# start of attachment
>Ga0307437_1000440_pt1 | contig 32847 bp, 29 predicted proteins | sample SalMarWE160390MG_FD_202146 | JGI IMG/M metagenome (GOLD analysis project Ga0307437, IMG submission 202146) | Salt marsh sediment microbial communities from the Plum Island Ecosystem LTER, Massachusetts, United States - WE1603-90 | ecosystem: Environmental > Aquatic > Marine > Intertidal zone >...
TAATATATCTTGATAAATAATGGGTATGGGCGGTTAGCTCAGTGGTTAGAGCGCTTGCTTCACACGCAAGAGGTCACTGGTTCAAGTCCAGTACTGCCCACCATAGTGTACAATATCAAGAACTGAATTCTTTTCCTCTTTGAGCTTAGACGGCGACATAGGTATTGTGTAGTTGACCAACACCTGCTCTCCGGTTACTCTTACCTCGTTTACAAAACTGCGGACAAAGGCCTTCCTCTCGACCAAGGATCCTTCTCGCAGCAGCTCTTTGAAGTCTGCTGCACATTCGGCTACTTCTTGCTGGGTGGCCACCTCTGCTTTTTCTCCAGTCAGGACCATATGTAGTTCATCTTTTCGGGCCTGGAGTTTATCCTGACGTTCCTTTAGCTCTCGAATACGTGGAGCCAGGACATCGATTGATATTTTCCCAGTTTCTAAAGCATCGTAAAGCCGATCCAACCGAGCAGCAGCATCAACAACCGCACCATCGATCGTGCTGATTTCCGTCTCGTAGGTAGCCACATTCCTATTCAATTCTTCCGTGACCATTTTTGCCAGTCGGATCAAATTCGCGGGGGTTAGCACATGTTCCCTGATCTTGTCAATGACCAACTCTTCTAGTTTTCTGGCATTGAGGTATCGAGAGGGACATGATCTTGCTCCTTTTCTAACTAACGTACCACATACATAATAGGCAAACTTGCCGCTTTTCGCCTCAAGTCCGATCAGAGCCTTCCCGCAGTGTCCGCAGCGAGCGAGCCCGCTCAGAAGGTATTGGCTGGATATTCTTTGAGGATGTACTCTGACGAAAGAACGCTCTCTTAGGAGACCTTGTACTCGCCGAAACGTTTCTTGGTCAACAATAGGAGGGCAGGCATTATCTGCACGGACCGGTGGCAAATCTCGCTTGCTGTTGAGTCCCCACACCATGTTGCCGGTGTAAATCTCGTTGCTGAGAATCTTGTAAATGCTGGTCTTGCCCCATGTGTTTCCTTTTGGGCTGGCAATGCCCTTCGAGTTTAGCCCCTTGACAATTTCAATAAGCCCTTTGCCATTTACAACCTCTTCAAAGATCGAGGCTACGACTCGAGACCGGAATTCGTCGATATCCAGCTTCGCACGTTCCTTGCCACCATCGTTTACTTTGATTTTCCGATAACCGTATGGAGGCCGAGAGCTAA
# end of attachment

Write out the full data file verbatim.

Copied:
>Ga0307437_1000440_pt1 | contig 32847 bp, 29 predicted proteins | sample SalMarWE160390MG_FD_202146 | JGI IMG/M metagenome (GOLD analysis project Ga0307437, IMG submission 202146) | Salt marsh sediment microbial communities from the Plum Island Ecosystem LTER, Massachusetts, United States - WE1603-90 | ecosystem: Environmental > Aquatic > Marine > Intertidal zone >...
TAATATATCTTGATAAATAATGGGTATGGGCGGTTAGCTCAGTGGTTAGAGCGCTTGCTTCACACGCAAGAGGTCACTGGTTCAAGTCCAGTACTGCCCACCATAGTGTACAATATCAAGAACTGAATTCTTTTCCTCTTTGAGCTTAGACGGCGACATAGGTATTGTGTAGTTGACCAACACCTGCTCTCCGGTTACTCTTACCTCGTTTACAAAACTGCGGACAAAGGCCTTCCTCTCGACCAAGGATCCTTCTCGCAGCAGCTCTTTGAAGTCTGCTGCACATTCGGCTACTTCTTGCTGGGTGGCCACCTCTGCTTTTTCTCCAGTCAGGACCATATGTAGTTCATCTTTTCGGGCCTGGAGTTTATCCTGACGTTCCTTTAGCTCTCGAATACGTGGAGCCAGGACATCGATTGATATTTTCCCAGTTTCTAAAGCATCGTAAAGCCGATCCAACCGAGCAGCAGCATCAACAACCGCACCATCGATCGTGCTGATTTCCGTCTCGTAGGTAGCCACATTCCTATTCAATTCTTCCGTGACCATTTTTGCCAGTCGGATCAAATTCGCGGGGGTTAGCACATGTTCCCTGATCTTGTCAATGACCAACTCTTCTAGTTTTCTGGCATTGAGGTATCGAGAGGGACATGATCTTGCTCCTTTTCTAACTAACGTACCACATACATAATAGGCAAACTTGCCGCTTTTCGCCTCAAGTCCGATCAGAGCCTTCCCGCAGTGTCCGCAGCGAGCGAGCCCGCTCAGAAGGTATTGGCTGGATATTCTTTGAGGATGTACTCTGACGAAAGAACGCTCTCTTAGGAGACCTTGTACTCGCCGAAACGTTTCTTGGTCAACAATAGGAGGGCAGGCATTATCTGCACGGACCGGTGGCAAATCTCGCTTGCTGTTGAGTCCCCACACCATGTTGCCGGTGTAAATCTCGTTGCTGAGAATCTTGTAAATGCTGGTCTTGCCCCATGTGTTTCCTTTTGGGCTGGCAATGCCCTTCGAGTTTAGCCCCTTGACAATTTCAATAAGCCCTTTGCCATTTACAACCTCTTCAAAGATCGAGGCTACGACTCGAGACCGGAATTCGTCGATATCCAGCTTCGCACGTTCCTTGCCACCATCGTTTACTTTGATTTTCCGATAACCGTATGGAGGCCGAGAGCTAA